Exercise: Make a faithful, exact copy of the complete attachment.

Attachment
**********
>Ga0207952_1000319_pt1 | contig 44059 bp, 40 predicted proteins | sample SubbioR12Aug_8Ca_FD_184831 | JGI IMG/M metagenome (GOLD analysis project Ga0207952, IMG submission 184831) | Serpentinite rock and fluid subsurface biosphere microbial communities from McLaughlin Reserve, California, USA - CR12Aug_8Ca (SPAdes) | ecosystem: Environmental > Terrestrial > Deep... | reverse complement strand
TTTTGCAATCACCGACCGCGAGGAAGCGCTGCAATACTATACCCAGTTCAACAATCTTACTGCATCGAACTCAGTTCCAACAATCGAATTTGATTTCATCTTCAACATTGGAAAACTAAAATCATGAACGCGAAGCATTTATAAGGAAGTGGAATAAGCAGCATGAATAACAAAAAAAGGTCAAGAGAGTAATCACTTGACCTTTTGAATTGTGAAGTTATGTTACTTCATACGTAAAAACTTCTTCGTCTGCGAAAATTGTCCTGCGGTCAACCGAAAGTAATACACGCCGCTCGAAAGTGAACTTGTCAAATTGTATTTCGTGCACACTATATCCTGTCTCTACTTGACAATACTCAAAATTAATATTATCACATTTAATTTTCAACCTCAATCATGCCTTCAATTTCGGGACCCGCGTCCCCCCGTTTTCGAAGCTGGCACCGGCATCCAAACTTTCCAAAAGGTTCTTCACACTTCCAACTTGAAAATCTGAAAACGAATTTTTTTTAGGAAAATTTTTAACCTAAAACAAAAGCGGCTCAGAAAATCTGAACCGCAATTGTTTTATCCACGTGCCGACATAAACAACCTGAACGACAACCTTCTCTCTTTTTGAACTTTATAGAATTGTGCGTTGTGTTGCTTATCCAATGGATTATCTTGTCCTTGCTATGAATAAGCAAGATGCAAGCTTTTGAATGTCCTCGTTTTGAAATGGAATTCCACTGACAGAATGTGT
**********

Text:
>Ga0207952_1000319_pt1 | contig 44059 bp, 40 predicted proteins | sample SubbioR12Aug_8Ca_FD_184831 | JGI IMG/M metagenome (GOLD analysis project Ga0207952, IMG submission 184831) | Serpentinite rock and fluid subsurface biosphere microbial communities from McLaughlin Reserve, California, USA - CR12Aug_8Ca (SPAdes) | ecosystem: Environmental > Terrestrial > Deep... | reverse complement strand
TTTTGCAATCACCGACCGCGAGGAAGCGCTGCAATACTATACCCAGTTCAACAATCTTACTGCATCGAACTCAGTTCCAACAATCGAATTTGATTTCATCTTCAACATTGGAAAACTAAAATCATGAACGCGAAGCATTTATAAGGAAGTGGAATAAGCAGCATGAATAACAAAAAAAGGTCAAGAGAGTAATCACTTGACCTTTTGAATTGTGAAGTTATGTTACTTCATACGTAAAAACTTCTTCGTCTGCGAAAATTGTCCTGCGGTCAACCGAAAGTAATACACGCCGCTCGAAAGTGAACTTGTCAAATTGTATTTCGTGCACACTATATCCTGTCTCTACTTGACAATACTCAAAATTAATATTATCACATTTAATTTTCAACCTCAATCATGCCTTCAATTTCGGGACCCGCGTCCCCCCGTTTTCGAAGCTGGCACCGGCATCCAAACTTTCCAAAAGGTTCTTCACACTTCCAACTTGAAAATCTGAAAACGAATTTTTTTTAGGAAAATTTTTAACCTAAAACAAAAGCGGCTCAGAAAATCTGAACCGCAATTGTTTTATCCACGTGCCGACATAAACAACCTGAACGACAACCTTCTCTCTTTTTGAACTTTATAGAATTGTGCGTTGTGTTGCTTATCCAATGGATTATCTTGTCCTTGCTATGAATAAGCAAGATGCAAGCTTTTGAATGTCCTCGTTTTGAAATGGAATTCCACTGACAGAATGTGT